My grandson, who has been studying at home with his mother and me since mid-March, finishes kindergarten next week. His classroom teacher has been diligent about sending daily homework: writing journal entries and illustrating them, writing new sight words in sentences, completing pages in a math workbook, listening to someone read picture books and then filling in worksheets about how a character is like another character or identifying and drawing the setting. Then there is online work at a phonics site and a math site three times a week. Phew!
The question now is what kind of work to do during the summer months so my grandson enters first grade well prepared.
I went online to find out exactly what skills are required for a rising first grader. I made a list and of the ones my grandson has not accomplished. He needs practice holding a pencil properly, and he needs to consistently write his letters and numerals frontwards. In math he has more to perfect: counting to 100, counting backward from 10, displaying data in graphs and tables (really? in kindergarten?), and extending patterns.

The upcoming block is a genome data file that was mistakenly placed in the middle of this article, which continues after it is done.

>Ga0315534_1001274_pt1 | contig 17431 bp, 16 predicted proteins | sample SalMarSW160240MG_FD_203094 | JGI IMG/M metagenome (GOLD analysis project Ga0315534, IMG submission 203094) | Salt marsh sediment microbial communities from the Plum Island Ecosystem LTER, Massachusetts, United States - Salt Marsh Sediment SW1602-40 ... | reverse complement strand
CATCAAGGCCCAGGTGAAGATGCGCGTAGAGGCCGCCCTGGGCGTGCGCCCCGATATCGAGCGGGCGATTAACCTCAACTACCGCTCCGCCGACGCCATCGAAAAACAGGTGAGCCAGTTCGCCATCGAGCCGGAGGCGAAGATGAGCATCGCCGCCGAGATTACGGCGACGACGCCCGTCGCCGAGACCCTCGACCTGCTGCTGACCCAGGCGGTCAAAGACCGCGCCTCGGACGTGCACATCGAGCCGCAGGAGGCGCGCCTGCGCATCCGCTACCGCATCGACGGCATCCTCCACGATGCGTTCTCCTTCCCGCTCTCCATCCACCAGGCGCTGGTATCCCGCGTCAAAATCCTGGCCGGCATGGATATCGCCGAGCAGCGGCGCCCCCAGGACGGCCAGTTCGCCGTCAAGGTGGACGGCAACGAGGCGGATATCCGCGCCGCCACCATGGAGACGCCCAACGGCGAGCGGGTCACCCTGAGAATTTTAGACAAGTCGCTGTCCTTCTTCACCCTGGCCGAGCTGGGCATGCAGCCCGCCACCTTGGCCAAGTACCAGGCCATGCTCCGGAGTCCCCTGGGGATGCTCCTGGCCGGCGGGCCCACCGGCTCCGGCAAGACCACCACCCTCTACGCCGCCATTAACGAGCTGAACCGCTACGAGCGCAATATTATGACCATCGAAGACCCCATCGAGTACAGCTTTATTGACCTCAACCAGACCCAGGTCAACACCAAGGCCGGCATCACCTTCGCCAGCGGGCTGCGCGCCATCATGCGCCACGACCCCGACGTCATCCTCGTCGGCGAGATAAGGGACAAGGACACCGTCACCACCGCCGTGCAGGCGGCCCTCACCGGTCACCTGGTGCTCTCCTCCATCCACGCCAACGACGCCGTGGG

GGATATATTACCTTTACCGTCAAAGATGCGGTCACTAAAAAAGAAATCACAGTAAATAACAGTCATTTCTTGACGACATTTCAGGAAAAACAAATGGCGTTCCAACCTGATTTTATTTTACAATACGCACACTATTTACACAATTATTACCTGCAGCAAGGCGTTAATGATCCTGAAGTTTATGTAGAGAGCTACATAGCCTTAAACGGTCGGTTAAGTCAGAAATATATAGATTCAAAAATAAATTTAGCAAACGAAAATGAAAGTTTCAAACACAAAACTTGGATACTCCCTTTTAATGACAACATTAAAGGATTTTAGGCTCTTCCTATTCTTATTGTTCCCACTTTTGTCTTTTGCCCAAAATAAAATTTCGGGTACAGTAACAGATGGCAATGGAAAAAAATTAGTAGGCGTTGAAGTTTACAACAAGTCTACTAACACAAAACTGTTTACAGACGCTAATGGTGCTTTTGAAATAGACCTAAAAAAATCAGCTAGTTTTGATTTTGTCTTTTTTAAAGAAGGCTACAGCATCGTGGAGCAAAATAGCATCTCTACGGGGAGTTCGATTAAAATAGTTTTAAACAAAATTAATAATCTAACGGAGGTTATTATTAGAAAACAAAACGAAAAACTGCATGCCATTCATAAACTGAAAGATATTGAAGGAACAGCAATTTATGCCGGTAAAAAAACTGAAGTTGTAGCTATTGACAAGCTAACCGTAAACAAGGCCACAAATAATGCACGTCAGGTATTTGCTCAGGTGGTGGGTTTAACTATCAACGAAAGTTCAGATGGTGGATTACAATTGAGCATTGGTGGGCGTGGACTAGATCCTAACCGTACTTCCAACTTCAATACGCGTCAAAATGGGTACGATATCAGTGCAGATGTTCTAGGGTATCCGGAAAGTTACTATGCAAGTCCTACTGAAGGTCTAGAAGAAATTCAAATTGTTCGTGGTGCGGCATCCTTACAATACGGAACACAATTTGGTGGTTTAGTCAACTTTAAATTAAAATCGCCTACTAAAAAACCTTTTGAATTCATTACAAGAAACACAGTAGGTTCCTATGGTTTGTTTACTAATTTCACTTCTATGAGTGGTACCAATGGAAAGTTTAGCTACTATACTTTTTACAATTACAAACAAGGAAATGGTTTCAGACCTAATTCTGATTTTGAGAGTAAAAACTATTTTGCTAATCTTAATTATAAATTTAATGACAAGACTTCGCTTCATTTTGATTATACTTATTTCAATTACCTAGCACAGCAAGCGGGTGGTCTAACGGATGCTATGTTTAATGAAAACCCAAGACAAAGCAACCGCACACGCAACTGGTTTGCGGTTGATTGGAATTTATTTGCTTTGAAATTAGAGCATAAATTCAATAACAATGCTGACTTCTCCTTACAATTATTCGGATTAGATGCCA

That, plus reviewing and extending his reading skills, is our summer curriculum.
If you are wondering if your child is ready to start the next grade, go online to your state’s department of education and find the standards for the basic subjects of the grade he or she is completing. Make a list of the standards your child hasn’t met and let that list become his or her summer school work. Sometimes you can accomplish these goals by finishing up workbooks. Or you can order workbooks on particular skills for your child to master. Or you can create your own materials, but of course this takes time.
And if you don’t have time to do everything? If your child is in the primary grades, focus on two things: basic reading skills (phonics) and simple addition and subtraction. Keep reading to your child for enrichment but focus on the essential skills of reading and math.